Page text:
‘No, you overestimate yourself. This hunter I speak of has power as well. Different to yours, but power nonetheless. More importantly, he is well versed in it’s uses. Listen carefully to me; even as we speak the hunter is leading some constables to our location. There are constables on the roofs of the surrounding buildings. You have no chance to escape; they will kill you when they find you.’
‘How do you know all this?’
‘Because, I am also like you. Only more so. I have more power in my finger than you have in your entire body.’ As if to illustrate his point the stranger moved his finger slightly; each of Jacks’ limbs pulled in a different direction, stretching the muscles and tendons to their breaking point. Jack gave a low moan of pain. ‘Have I made my point? Am I finally getting through?’
‘It would seem I have little choice.’
‘I’m glad you’ve grasped the realities of the situation. Now, let’s formalize our arrangement.’ The tanned man stepped forward, a scalpel in one hand, a test tube in the other. In a deft move he sliced Jack’s wrist and captured some of the spurting blood in the test tube. The man then ran his finger over the wound, which closed up as if it had a zip. The man carefully placed the test tube in his pocket.
‘Who are you?’
‘I am known as Apep, you, however, may call me ‘master’. Ah, I see we have some company….’
A tall, broad shouldered man emerged from the shadows. He had a shock of blonde hair and penetrating blue eyes. A heavy service revolver was gripped in his left fist. He spoke over his shoulder, towards the shadows.
‘Stand firm, men. I’ll deal with these devils.’ With that, the blond man ran forward at incredible speed, seeming to blur as he did so. In the space of a heartbeat he had almost closed the distance.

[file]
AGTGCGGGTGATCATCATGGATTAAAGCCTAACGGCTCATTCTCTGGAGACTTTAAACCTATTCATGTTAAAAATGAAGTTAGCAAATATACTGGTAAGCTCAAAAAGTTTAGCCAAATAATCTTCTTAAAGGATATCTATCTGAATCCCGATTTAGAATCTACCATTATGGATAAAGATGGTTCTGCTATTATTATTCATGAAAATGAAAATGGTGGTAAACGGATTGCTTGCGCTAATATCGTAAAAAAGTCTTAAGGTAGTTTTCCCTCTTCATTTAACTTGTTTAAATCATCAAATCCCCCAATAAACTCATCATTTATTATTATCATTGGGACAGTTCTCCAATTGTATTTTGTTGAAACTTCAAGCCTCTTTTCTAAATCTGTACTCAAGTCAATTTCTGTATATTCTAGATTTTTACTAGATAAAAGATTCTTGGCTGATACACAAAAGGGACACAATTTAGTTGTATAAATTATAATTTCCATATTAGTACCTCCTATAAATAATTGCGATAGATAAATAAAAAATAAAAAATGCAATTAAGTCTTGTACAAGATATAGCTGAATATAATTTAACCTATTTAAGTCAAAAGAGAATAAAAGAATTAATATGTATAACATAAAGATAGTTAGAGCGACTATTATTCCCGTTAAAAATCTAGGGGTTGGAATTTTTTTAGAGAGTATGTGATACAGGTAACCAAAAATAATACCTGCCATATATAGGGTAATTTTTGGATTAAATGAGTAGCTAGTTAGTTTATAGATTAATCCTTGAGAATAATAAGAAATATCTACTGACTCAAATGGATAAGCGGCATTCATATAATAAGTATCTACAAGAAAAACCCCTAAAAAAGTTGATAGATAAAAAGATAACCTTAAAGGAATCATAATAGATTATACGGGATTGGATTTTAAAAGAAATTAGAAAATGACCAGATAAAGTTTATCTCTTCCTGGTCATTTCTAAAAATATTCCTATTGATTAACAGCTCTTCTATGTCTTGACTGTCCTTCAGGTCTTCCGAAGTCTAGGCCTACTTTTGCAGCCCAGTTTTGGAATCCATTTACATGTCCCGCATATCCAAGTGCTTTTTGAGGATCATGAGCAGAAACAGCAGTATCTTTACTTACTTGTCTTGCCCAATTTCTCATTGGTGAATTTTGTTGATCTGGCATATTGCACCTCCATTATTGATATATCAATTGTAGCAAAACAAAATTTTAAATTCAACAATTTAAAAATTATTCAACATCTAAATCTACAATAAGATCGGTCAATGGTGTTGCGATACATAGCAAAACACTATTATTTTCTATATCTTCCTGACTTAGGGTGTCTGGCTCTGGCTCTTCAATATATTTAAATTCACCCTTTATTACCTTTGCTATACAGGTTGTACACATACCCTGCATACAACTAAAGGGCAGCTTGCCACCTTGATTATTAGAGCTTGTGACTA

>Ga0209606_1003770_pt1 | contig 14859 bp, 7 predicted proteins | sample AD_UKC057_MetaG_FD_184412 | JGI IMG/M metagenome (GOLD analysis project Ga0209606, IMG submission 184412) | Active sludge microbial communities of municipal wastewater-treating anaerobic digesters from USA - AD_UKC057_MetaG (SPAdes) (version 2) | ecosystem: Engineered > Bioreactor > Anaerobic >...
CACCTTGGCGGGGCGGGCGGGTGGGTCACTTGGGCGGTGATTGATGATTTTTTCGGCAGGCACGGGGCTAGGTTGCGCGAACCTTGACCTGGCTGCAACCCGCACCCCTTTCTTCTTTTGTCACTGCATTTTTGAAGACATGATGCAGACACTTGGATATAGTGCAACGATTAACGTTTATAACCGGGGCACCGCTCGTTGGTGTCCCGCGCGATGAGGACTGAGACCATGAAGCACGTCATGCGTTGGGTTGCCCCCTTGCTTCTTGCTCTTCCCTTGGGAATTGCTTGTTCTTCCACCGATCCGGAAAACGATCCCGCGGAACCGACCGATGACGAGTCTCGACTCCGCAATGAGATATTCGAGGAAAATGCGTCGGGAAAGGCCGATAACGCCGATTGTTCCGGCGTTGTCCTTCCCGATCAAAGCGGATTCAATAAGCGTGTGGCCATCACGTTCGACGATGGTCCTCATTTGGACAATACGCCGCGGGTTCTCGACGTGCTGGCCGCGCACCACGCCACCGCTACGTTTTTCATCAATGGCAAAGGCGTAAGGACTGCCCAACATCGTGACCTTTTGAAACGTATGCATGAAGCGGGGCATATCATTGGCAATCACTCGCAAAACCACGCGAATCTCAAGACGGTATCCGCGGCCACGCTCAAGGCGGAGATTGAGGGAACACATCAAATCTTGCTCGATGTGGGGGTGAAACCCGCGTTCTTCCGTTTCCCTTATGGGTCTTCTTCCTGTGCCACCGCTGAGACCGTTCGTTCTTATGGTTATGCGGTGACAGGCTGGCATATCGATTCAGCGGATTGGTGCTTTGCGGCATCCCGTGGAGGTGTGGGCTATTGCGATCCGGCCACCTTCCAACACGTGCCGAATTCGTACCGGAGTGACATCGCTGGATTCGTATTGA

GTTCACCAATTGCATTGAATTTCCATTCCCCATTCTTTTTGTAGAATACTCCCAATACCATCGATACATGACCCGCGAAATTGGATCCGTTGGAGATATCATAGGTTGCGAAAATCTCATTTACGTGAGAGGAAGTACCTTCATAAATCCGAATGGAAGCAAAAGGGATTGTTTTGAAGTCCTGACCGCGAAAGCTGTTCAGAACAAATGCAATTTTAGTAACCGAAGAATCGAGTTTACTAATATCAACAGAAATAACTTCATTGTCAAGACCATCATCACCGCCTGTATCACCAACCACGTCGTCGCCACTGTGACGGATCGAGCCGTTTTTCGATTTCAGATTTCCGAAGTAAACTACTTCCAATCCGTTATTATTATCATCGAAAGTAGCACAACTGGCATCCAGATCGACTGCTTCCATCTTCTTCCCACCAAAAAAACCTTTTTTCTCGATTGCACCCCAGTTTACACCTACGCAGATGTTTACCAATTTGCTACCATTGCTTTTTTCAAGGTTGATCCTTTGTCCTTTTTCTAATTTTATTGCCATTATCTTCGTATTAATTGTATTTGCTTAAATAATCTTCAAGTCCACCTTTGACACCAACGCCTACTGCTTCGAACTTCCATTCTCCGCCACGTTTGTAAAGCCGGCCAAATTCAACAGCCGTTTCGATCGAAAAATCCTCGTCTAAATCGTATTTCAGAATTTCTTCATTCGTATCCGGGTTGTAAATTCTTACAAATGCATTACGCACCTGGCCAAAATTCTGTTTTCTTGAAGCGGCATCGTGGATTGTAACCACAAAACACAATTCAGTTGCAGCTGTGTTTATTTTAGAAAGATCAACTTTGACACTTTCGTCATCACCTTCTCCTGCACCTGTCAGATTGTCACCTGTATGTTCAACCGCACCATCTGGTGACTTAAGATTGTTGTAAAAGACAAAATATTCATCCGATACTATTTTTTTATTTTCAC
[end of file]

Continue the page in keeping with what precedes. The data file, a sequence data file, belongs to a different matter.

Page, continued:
Apep turned to face the newcomer. With a sneer, he gestured with his hand, the blonde man was picked up and pitched off the side of the roof, his body describing a graceful arc. After a momentary pause, the constables rushed forward. With a harsh laugh, Apep made a horizontal cutting motion. Two of the constable flopped to the ground, their bodies severed at the waist. Apep clenched his other fist and the roof collapsed beneath the remaining constable, sending them crashing into the building below.
‘Now,’ he said, considering the suspended Jack ‘we need you to disappear for a while..’ Apep swiftly extended his arms, grabbed Jack by the chin and back of the head and gave a sharp, powerful twist. There was a loud crack and Jack’s head lolled on his shoulders. The body slowly lowered to the roof surface and lay limply there. With no apparent effort, Apep stooped and flung the body of Jack over his shoulder. He glanced about and then extended his forefinger and slowly drew it downwards. In front of him, the air seemed to shudder and then tear. From the ragged gash in the air, a silvery twilight shone out. Apep gave a quick glance about and grinned savagely.
‘This is just too easy.’ With that, Apep stepped through the rip, which sealed up behind him, leaving only silence on the tenement roof.
* * *
The day had been a long one for Daniel Wolfe, both satisfying and tiring. Daniel had been working with the Chroniclers, at the nearby university, in an effort to recreate a scene from the early colonisation of the moon. The buildings were recreated from the old architect’s plans and the activities of the settlers were simulated using carefully crafted Synthetics. Throughout the day, there had been a pressure building behind Daniel’s eyes. As he strolled through the broad, pleasing avenues of apple and cherry blossom, he resolved to try out the new Pythagorean Harmoniser he had been given.